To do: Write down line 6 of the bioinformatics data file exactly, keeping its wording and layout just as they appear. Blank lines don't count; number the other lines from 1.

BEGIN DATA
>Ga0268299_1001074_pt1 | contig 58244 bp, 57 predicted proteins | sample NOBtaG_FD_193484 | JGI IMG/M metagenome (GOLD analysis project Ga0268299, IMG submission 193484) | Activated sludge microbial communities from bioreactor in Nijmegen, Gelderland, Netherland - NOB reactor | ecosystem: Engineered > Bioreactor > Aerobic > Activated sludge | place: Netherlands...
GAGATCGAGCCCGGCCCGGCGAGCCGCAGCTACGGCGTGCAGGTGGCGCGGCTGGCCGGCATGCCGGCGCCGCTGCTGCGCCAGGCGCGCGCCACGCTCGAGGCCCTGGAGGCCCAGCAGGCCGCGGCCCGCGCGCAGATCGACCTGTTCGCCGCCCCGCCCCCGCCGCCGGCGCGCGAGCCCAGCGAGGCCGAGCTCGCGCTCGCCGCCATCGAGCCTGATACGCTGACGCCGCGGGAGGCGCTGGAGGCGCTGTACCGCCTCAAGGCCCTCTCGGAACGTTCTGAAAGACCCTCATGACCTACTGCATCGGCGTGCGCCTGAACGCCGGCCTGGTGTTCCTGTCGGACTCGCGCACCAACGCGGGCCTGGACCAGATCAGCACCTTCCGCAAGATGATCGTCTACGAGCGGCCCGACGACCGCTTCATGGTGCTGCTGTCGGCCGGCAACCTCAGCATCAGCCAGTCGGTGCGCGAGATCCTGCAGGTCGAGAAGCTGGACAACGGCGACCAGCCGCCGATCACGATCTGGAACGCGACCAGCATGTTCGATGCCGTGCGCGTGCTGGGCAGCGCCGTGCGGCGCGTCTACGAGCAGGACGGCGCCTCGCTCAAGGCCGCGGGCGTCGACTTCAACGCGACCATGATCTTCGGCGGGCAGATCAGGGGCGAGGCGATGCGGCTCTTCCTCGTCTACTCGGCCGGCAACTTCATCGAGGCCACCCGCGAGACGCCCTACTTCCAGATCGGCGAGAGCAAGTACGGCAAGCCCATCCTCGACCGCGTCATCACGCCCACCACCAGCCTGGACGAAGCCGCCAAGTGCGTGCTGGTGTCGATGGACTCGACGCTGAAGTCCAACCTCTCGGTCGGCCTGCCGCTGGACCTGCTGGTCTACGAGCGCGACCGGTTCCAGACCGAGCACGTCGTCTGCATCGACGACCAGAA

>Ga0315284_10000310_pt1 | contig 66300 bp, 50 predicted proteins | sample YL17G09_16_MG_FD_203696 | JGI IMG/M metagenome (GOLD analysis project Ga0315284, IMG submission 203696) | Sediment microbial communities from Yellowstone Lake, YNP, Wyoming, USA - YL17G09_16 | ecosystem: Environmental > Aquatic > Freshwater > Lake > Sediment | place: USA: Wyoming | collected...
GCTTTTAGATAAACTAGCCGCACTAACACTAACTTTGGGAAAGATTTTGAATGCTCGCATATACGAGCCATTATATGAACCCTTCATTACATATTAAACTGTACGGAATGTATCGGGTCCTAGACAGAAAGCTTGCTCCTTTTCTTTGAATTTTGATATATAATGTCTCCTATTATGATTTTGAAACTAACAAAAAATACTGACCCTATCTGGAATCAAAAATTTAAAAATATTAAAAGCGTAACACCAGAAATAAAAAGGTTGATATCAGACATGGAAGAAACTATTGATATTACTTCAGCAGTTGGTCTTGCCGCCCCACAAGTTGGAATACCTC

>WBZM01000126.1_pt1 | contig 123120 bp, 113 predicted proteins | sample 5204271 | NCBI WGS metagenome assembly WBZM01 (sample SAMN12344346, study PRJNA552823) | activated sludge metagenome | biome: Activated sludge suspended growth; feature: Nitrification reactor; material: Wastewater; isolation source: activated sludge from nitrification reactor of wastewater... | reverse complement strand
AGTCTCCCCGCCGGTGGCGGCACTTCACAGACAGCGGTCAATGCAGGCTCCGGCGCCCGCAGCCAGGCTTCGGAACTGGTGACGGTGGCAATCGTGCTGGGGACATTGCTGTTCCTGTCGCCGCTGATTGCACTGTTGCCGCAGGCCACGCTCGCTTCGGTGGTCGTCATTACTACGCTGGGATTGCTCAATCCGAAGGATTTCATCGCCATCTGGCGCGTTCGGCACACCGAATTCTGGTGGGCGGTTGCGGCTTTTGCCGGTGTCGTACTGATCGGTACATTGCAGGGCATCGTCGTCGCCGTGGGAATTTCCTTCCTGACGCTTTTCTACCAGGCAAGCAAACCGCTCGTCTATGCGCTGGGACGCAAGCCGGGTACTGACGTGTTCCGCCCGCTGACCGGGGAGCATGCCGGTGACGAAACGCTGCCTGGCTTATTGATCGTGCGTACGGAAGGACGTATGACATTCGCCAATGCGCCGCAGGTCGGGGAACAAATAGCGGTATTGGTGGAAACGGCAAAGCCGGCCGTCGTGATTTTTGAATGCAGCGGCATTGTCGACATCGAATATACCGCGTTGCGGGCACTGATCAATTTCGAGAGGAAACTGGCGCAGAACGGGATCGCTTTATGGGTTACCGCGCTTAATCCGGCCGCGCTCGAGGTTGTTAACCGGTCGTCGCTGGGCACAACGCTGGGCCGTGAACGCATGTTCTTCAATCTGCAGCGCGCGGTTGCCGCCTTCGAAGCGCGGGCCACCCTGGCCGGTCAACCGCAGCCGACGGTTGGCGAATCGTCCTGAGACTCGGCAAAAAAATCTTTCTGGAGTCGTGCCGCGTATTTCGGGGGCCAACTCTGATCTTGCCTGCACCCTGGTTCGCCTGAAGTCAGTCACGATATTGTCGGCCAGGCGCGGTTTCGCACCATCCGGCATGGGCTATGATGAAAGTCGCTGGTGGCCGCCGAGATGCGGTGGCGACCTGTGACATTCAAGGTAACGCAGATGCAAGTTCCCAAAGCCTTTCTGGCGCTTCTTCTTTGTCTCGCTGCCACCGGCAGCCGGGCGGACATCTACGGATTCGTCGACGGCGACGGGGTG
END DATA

AGTCTCCCCGCCGGTGGCGGCACTTCACAGACAGCGGTCAATGCAGGCTCCGGCGCCCGCAGCCAGGCTTCGGAACTGGTGACGGTGGCAATCGTGCTGGGGACATTGCTGTTCCTGTCGCCGCTGATTGCACTGTTGCCGCAGGCCACGCTCGCTTCGGTGGTCGTCATTACTACGCTGGGATTGCTCAATCCGAAGGATTTCATCGCCATCTGGCGCGTTCGGCACACCGAATTCTGGTGGGCGGTTGCGGCTTTTGCCGGTGTCGTACTGATCGGTACATTGCAGGGCATCGTCGTCGCCGTGGGAATTTCCTTCCTGACGCTTTTCTACCAGGCAAGCAAACCGCTCGTCTATGCGCTGGGACGCAAGCCGGGTACTGACGTGTTCCGCCCGCTGACCGGGGAGCATGCCGGTGACGAAACGCTGCCTGGCTTATTGATCGTGCGTACGGAAGGACGTATGACATTCGCCAATGCGCCGCAGGTCGGGGAACAAATAGCGGTATTGGTGGAAACGGCAAAGCCGGCCGTCGTGATTTTTGAATGCAGCGGCATTGTCGACATCGAATATACCGCGTTGCGGGCACTGATCAATTTCGAGAGGAAACTGGCGCAGAACGGGATCGCTTTATGGGTTACCGCGCTTAATCCGGCCGCGCTCGAGGTTGTTAACCGGTCGTCGCTGGGCACAACGCTGGGCCGTGAACGCATGTTCTTCAATCTGCAGCGCGCGGTTGCCGCCTTCGAAGCGCGGGCCACCCTGGCCGGTCAACCGCAGCCGACGGTTGGCGAATCGTCCTGAGACTCGGCAAAAAAATCTTTCTGGAGTCGTGCCGCGTATTTCGGGGGCCAACTCTGATCTTGCCTGCACCCTGGTTCGCCTGAAGTCAGTCACGATATTGTCGGCCAGGCGCGGTTTCGCACCATCCGGCATGGGCTATGATGAAAGTCGCTGGTGGCCGCCGAGATGCGGTGGCGACCTGTGACATTCAAGGTAACGCAGATGCAAGTTCCCAAAGCCTTTCTGGCGCTTCTTCTTTGTCTCGCTGCCACCGGCAGCCGGGCGGACATCTACGGATTCGTCGACGGCGACGGGGTG